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Notes on the State of Politics

Reaction to third-party piece

In an article on the topic last week, we asked readers to chime in with other races where they thought third-party and independent candidates might have an impact on some statewide races. We got a lot of e-mails and tweets about the gubernatorial and Senate contests in Georgia, but multiple readers also mentioned the Connecticut gubernatorial race. Some thoughts on those three races are below.

GA-Gov: With ethics troubles making his life more difficult, Gov. Nathan Deal (R) may not be able to win in November; that is, he might have to win in a December runoff. Deal’s problems, which also include lingering frustration with the state’s response to ice storms this past winter, might push some voters toward Libertarian Andrew Hunt, a former tech company CEO. In a June SurveyUSA poll, Hunt garnered 7%. Hunt could send the race into overtime, so to speak, if he helps keep either Deal or his opponent, state Sen. Jason Carter (D), from winning a majority. Should that happen, a Dec. 2 runoff looms. Nonetheless, unless Deal’s problems get even worse (which they could), he would likely be positioned to win that runoff, which would almost certainly feature lower turnout than the November general election.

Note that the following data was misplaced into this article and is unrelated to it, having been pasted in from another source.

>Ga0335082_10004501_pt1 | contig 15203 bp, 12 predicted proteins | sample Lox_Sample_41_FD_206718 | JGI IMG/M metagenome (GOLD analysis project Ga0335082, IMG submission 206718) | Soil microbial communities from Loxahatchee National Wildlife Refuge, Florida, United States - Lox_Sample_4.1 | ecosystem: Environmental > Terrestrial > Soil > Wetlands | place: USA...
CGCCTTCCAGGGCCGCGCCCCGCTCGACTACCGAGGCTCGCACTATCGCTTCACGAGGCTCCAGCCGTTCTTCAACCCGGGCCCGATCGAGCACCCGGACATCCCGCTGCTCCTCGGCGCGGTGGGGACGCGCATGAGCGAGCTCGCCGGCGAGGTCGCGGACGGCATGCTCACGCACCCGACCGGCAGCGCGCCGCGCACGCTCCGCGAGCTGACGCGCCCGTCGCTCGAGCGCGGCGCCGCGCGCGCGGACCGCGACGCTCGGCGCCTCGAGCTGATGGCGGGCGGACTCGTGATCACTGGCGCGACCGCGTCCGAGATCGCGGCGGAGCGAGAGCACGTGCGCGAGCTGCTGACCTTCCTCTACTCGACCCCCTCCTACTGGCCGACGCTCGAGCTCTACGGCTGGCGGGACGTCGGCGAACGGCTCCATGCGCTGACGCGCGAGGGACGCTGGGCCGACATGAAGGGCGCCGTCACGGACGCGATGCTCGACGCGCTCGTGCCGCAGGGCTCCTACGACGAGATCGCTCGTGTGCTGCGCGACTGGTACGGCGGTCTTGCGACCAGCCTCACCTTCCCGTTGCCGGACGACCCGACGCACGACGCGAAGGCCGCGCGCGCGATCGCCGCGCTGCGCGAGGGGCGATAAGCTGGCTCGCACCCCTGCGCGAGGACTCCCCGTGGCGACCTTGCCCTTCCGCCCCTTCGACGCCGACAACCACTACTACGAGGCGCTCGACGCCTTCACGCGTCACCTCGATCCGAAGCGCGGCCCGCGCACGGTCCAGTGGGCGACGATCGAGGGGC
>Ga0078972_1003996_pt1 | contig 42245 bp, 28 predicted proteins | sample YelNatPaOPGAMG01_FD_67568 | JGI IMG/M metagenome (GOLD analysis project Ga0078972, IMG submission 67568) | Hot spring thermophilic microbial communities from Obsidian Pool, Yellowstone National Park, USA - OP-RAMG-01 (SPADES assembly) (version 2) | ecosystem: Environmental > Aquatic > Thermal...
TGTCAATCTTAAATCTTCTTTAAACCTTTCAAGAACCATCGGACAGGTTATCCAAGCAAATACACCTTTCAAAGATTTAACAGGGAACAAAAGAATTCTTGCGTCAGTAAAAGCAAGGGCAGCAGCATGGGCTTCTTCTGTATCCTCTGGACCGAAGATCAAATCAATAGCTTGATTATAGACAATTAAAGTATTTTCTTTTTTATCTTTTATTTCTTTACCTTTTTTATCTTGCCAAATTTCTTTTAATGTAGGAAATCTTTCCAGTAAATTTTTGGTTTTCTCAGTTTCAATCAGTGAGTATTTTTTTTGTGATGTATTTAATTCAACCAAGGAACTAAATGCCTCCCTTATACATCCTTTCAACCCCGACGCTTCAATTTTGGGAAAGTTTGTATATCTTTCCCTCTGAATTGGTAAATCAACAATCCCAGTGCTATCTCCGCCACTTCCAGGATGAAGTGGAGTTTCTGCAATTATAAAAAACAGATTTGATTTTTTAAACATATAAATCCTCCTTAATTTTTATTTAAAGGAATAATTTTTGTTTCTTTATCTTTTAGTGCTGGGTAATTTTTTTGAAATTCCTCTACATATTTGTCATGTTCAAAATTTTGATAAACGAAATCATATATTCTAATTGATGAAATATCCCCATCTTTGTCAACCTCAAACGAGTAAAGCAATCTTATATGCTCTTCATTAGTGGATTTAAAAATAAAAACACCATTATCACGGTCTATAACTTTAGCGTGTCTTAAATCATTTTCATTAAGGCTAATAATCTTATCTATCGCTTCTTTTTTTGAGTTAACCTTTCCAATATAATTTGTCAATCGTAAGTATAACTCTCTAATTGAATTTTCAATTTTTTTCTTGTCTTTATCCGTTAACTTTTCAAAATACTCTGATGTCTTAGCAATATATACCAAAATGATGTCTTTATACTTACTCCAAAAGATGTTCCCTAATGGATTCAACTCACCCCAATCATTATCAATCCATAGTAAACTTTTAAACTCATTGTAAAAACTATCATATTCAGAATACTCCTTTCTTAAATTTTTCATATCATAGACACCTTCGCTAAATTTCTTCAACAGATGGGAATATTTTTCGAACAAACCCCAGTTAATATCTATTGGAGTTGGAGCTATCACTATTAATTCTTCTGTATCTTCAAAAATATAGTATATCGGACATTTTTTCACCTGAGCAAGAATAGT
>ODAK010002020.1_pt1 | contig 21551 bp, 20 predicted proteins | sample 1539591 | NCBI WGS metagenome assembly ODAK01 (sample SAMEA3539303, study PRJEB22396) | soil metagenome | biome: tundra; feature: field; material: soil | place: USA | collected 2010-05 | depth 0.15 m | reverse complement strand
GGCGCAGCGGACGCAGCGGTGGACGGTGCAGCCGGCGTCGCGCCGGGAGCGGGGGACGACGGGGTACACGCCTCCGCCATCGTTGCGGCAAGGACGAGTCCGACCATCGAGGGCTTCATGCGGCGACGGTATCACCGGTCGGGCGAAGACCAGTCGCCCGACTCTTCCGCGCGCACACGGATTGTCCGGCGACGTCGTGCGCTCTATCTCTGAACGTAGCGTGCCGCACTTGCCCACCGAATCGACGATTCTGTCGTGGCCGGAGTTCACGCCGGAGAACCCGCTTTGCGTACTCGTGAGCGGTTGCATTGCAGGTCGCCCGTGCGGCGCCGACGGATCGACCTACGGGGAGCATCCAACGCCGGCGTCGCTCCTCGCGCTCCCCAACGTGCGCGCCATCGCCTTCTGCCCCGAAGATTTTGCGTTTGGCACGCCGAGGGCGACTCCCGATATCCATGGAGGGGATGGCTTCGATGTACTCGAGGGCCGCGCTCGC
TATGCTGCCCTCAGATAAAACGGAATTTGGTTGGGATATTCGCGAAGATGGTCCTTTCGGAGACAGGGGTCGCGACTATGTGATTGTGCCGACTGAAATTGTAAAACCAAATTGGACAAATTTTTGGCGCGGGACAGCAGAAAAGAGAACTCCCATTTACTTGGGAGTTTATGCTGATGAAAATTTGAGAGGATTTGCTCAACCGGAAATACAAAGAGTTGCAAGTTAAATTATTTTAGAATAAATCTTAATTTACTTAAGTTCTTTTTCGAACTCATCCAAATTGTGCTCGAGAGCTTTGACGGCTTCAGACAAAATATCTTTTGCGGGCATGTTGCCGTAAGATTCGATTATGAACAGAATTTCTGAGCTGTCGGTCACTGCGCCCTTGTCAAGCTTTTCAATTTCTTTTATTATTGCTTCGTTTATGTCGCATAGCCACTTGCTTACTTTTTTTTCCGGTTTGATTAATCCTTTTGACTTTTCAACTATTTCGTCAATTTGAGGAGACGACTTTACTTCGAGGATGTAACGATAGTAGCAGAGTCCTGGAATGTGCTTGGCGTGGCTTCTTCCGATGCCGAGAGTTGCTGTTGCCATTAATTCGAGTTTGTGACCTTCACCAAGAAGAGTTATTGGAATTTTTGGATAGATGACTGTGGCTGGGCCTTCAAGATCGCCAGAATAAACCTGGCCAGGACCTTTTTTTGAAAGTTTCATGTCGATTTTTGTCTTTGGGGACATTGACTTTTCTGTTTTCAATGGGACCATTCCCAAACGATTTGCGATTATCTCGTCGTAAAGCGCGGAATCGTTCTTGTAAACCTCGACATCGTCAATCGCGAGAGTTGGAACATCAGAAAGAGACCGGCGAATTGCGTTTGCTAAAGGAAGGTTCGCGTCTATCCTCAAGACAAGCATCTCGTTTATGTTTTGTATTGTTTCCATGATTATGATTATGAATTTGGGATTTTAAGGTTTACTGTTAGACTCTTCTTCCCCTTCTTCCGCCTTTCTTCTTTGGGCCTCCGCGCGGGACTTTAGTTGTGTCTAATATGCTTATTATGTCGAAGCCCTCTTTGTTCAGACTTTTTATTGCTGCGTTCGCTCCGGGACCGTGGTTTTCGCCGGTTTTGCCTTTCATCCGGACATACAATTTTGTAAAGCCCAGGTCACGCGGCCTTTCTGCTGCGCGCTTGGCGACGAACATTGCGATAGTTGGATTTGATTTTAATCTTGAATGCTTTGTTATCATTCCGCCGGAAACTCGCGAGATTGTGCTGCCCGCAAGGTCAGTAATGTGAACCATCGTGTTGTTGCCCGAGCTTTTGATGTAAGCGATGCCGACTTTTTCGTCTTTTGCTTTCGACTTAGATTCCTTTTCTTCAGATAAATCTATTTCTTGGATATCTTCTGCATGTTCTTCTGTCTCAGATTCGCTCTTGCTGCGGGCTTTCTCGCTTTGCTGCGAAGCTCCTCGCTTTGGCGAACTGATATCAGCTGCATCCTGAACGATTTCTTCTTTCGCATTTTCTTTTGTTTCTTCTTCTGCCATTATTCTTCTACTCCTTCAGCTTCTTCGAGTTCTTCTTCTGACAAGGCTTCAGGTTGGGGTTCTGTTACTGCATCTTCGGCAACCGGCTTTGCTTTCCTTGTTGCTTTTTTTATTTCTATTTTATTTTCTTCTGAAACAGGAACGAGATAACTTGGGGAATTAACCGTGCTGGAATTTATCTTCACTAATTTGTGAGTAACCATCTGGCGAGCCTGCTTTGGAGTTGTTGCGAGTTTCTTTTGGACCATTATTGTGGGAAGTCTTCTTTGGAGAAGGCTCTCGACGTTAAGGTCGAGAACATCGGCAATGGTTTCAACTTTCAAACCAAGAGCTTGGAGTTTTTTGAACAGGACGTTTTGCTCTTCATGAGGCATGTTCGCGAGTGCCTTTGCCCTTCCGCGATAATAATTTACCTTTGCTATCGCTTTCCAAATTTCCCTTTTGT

It should be noted that no Georgia gubernatorial general election has ever gone to a runoff, at least one featuring a popular election. The only time in modern Georgia history that no candidate achieved a majority in a gubernatorial election was in 1966, when Republicans seriously challenged for the governorship for the first time since Reconstruction. In that race, segregationist Lester Maddox (D) faced off against Rep. Bo Callaway (R), with write-in votes for former Gov. Ellis Arnall (D), who lost to Maddox in the Democratic primary, keeping either major-party nominee from winning a majority. Although Callaway won a 3,000 vote plurality, at that time the state legislature decided elections where no one polled a majority (a system Vermont still has today for general elections). Because the legislature was almost entirely made up of Democrats, Maddox won the vote 182-66 and the governorship.

GA-Sen: Just like the gubernatorial contest, the possibility of a runoff exists in the Peach State Senate race as well. There, Libertarian Amanda Swafford could have a similar impact to that of her fellow party member Andrew Hunt, winning enough of the vote to throw the contest into overtime. In fact, Swafford, a former town council member in suburban Atlanta, polled at 6% in that same SurveyUSA poll where Hunt pulled 7%.